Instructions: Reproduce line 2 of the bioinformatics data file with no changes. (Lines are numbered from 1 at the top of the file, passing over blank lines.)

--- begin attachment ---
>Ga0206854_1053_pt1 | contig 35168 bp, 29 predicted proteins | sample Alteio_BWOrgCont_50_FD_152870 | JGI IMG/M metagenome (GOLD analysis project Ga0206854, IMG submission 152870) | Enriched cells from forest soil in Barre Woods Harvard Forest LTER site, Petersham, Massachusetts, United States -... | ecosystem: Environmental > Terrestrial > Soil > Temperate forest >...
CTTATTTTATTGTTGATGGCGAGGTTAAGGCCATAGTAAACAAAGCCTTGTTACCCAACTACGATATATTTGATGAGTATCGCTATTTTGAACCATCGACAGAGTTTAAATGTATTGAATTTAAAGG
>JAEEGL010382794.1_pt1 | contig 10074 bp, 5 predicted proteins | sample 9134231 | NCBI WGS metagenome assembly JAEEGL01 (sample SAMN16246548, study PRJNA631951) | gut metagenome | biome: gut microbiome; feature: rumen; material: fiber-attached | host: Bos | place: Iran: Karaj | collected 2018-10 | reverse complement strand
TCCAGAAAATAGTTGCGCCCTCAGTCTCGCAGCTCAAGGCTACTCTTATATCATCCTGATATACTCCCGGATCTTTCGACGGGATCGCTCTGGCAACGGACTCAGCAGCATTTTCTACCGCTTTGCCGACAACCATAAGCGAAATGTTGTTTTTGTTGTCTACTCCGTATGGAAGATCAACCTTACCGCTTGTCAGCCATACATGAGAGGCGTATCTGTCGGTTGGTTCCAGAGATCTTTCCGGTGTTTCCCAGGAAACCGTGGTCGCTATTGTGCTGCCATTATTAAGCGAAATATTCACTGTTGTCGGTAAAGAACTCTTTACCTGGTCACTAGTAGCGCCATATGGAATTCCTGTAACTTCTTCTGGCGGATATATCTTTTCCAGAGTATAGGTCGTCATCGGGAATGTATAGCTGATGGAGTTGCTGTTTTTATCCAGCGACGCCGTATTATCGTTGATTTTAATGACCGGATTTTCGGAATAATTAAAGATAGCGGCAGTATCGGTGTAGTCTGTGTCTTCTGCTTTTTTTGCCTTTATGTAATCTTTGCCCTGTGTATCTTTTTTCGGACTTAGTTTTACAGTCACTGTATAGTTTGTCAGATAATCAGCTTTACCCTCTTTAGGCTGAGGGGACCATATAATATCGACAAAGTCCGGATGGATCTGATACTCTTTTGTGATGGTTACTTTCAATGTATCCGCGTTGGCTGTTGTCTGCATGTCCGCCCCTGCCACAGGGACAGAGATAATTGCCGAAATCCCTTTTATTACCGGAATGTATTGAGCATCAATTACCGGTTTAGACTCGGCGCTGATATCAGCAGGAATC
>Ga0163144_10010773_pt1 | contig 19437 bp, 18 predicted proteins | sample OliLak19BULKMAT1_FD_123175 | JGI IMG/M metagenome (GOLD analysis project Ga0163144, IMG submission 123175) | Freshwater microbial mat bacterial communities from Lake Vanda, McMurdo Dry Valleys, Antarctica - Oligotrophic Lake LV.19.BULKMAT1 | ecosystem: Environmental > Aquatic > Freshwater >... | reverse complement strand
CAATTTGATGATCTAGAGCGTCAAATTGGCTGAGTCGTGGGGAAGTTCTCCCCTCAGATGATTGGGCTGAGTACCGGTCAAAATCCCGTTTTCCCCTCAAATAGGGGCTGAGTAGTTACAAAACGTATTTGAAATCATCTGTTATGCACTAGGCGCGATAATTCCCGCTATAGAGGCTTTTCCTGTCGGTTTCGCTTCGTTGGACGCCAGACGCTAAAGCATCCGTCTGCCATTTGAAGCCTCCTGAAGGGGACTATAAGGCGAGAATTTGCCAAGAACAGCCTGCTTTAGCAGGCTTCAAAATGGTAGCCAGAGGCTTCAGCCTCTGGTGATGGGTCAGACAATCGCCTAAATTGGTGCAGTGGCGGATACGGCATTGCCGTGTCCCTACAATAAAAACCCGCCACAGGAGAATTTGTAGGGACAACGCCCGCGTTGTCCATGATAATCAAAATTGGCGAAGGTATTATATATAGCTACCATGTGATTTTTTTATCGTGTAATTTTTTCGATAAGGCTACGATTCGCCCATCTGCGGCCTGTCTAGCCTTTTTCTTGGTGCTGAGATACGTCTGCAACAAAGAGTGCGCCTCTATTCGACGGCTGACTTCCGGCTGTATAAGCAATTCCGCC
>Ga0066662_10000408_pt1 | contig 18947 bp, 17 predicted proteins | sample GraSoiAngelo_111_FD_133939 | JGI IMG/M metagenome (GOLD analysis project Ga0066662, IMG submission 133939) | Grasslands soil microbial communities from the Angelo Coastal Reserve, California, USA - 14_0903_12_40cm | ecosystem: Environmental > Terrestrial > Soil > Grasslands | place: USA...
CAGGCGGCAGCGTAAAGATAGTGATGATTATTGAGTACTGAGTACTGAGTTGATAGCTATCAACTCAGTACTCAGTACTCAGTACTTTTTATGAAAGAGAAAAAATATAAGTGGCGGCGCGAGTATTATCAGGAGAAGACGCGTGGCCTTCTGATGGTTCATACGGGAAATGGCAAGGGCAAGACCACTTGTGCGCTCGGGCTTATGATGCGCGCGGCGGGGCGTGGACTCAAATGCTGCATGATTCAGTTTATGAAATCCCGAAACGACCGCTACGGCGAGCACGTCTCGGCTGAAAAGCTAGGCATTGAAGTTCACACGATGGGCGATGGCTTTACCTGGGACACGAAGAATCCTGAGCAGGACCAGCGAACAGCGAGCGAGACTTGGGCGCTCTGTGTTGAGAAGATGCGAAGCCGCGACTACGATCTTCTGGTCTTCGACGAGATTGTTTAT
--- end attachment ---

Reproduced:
CTTATTTTATTGTTGATGGCGAGGTTAAGGCCATAGTAAACAAAGCCTTGTTACCCAACTACGATATATTTGATGAGTATCGCTATTTTGAACCATCGACAGAGTTTAAATGTATTGAATTTAAAGG